U.S. President Donald Trump’s budget proposal has triggered a stiff debate both in the country and in the global arena, as the Pentagon is set to become a major winner while the State Department and federal programs are in line for steep reductions.
Trump proposed scrapping dozens of agencies and programs, from public broadcasting to bioscience, to pay for $52 billion in new military spending.
He described the plan as “a budget that puts America
first” – one that would help the military “win” and “set free” the dreams of Americans.
“This is a hard-power budget, it is not a soft-power budget,” said White House budget chief Mick Mulvaney, who said he trawled through Trump’s campaign speeches for inspiration, as quoted by Agence France-Presse on March 16.
“The president said, specifically, hundreds of times – you covered him – ‘I’m going to spend less money on people overseas and more money on people back home’ and that’s exactly what we’re doing with this budget,” he told reporters.
In a federal budget proposal with many losers, the Environmental Protection Agency (EPA) and State Department stand out as targets for the biggest spending reductions. Funding would disappear altogether for 19 independent bodies that count on federal money for public broadcasting, the arts and regional issues from Alaska to Appalachia.
Trump asked Congress to slash the EPA by $2.6 billion or more than 31 percent, and the State Department by more than 28 percent or $10.9 billion.
Mulvaney said the “core functions” of those agencies would be preserved. Hit hard would be foreign aid, grants to multilateral development agencies like the World Bank and climate change programs at the United Nations.‘At expense of national security’
The Pentagon would be the major winner if Trump’s proposed spending priorities go through, with a nearly 10 percent boost for a defense budget that is already bigger than that of the next seven nations combined.
“These increases in defense come at the expense of national security,” said Republican Senator Lindsey Graham, who has not hesitated to take on Trump, as quoted by Reuters.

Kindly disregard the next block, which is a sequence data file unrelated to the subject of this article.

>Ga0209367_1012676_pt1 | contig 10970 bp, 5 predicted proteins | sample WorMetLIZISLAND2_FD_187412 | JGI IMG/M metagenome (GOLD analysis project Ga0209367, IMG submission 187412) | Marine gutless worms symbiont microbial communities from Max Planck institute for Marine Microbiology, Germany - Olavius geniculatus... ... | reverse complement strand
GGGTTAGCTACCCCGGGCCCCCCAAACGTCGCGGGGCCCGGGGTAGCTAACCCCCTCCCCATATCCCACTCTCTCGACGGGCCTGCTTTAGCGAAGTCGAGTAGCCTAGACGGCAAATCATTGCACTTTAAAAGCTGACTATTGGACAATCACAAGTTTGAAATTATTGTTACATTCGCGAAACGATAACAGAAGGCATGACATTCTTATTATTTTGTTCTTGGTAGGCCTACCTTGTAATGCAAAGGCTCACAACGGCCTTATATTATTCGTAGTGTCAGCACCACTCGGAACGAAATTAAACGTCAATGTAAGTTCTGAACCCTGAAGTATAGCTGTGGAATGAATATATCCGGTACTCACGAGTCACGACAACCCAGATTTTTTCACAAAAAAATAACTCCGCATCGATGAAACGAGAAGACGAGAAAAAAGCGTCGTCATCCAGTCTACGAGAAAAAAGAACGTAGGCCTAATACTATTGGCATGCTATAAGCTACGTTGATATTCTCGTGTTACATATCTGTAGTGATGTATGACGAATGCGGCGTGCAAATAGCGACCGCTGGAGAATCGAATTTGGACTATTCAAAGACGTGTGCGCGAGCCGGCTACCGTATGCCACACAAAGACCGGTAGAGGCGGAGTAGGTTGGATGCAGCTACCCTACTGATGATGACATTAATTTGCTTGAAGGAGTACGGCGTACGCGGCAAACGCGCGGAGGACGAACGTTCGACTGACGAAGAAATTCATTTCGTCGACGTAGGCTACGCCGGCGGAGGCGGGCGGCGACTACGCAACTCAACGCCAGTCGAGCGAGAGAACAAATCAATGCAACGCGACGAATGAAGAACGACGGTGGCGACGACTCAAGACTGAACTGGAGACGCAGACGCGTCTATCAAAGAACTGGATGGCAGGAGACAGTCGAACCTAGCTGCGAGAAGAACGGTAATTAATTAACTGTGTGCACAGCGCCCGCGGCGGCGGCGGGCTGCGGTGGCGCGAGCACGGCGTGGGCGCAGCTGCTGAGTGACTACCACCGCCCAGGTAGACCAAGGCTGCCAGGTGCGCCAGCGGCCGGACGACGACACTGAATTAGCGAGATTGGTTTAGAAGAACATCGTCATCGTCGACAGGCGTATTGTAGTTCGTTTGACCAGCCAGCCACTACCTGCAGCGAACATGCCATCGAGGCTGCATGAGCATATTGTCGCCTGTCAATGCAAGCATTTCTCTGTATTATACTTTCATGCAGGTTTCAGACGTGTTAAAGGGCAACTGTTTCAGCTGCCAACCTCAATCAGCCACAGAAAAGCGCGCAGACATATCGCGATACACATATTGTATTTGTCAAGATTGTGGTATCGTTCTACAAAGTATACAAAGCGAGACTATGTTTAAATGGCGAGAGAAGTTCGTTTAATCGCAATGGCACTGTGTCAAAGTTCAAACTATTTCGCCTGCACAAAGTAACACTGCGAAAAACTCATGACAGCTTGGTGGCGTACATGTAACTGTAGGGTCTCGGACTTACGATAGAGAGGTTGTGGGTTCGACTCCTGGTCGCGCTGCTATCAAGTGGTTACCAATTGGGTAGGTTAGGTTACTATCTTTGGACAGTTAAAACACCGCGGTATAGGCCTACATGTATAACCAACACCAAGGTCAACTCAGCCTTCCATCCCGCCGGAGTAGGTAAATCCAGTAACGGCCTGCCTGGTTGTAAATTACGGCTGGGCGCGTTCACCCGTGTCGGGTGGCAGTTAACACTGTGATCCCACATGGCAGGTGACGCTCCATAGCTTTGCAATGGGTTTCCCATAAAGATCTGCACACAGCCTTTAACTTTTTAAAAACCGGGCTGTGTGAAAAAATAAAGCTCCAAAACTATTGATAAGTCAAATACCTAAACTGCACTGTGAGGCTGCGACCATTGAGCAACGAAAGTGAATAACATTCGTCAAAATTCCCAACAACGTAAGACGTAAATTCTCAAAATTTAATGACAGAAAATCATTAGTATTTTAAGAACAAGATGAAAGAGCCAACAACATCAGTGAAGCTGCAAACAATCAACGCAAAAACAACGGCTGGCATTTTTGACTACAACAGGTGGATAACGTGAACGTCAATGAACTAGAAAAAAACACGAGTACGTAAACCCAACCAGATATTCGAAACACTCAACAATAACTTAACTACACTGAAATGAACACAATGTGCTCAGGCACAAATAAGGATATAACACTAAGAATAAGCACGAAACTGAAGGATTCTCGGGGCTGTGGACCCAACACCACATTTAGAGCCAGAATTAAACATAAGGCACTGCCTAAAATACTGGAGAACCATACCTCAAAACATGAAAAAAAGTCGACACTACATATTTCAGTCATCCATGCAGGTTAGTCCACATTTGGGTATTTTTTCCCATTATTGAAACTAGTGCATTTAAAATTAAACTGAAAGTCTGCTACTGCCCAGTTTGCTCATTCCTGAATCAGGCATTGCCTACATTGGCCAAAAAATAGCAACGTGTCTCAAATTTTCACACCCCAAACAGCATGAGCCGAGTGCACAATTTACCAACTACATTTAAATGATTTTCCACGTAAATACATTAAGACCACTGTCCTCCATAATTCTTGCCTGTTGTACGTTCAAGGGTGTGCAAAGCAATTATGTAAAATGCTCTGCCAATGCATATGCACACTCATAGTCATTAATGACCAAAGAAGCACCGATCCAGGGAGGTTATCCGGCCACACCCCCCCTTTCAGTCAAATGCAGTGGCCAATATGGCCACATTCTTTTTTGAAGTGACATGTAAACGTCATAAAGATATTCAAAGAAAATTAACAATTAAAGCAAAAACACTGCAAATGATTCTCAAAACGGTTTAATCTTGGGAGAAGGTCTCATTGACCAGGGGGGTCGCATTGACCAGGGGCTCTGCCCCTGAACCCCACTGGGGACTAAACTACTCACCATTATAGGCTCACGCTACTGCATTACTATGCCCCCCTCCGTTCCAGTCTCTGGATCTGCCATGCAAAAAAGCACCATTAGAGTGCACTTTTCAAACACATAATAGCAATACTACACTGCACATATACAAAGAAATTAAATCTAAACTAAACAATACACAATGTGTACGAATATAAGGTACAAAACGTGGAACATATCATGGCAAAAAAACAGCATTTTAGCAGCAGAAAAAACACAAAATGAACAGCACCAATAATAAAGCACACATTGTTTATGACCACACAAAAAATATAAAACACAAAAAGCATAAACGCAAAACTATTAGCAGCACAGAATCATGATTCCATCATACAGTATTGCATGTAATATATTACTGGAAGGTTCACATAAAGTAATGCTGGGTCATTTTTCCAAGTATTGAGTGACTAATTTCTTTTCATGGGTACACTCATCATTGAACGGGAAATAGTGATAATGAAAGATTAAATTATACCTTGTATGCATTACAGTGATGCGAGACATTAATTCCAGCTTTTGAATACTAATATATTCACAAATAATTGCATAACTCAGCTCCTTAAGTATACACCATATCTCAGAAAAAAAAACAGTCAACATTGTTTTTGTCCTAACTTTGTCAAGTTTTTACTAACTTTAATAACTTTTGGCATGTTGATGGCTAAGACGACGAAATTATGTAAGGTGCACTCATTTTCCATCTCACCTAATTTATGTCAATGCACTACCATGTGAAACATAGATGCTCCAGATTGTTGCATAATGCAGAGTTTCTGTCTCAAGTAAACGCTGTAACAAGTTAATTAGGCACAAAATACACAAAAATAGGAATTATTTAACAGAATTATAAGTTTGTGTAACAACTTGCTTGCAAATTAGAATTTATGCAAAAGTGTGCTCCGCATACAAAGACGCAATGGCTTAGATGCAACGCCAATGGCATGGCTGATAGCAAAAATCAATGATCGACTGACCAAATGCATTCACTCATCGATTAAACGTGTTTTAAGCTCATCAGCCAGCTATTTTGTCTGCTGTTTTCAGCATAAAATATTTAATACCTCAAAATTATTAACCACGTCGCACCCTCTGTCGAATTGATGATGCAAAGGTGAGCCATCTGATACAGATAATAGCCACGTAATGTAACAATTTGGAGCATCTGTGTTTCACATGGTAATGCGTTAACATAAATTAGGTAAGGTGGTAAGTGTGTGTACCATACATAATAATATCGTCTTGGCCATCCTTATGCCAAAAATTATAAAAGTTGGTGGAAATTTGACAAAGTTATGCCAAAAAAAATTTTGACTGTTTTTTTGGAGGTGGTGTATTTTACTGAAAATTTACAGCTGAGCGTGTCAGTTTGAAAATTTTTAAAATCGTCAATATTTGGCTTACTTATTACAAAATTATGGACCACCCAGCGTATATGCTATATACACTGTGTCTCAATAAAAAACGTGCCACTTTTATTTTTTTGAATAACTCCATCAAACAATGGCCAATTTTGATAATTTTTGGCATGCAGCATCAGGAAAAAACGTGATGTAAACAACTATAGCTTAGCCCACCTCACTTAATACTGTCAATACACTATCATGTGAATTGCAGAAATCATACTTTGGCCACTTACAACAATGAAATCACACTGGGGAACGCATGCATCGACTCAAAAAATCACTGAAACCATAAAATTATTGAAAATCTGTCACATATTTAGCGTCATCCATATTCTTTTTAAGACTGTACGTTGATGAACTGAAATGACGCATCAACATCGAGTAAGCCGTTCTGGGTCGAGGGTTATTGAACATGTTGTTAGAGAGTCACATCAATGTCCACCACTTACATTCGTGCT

Republican Senator Marco Rubio, who like Graham ran unsuccessfully for president in 2016, leveled similar sentiments, as did some prominent Republicans in the House of Representatives.
Moderate Republicans expressed unease with potential cuts to popular domestic programs.
Lisa Murkowski, who chairs the Senate Energy and Natural Resources Committee, attacked plans to cut or eliminate programs that help the poor pay heating bills, provide aid for localities to deal with wastewater and subsidize air travel in rural areas like her home state of Alaska.
“We need to remember that these programs are not the primary drivers of our debt,” Murkowski said.UN alarmed
The budget also drew criticism internationally. The French
ambassador to the United Nations, Francois Delattre, warned that cutting funding for global programs could fuel instability.
An alarmed U.N. warned against “abrupt funding cuts” that would undermine its longer-term reform efforts.
Separately, Trump would earmark around $4 billion in the next two years to start building a wall along America’s border with Mexico.
Trump wants Congress to shell out $1.5 billion for the border wall with Mexico in the current fiscal year – enough for pilot projects to determine the best way to build it – and a further $2.6 billion in the 2018 fiscal year, Mulvaney said.
The estimate of the full cost of the wall will be included in the full budget, expected in mid-May, which will project spending and revenues over 10 years.Questions over Mexico wall, infrastructure plan
Trump has vowed to make Mexico pay for the border wall, which the Mexican government has flatly said it will not do. The White House has said recently that funding would be kick-started in the United States.
Trump’s initial budget outline does not incorporate his promise to pour $1 trillion into roads, bridges, airports and other infrastructure projects. The White House has said the infrastructure plan is still to come.
The budget proposal also lacked any detail on his pledge to slash taxes and ramp up infrastructure spending, with analysts saying there is a fear that ongoing acrimony on his health policy could mean the growth-firing measures will not come as soon as hoped.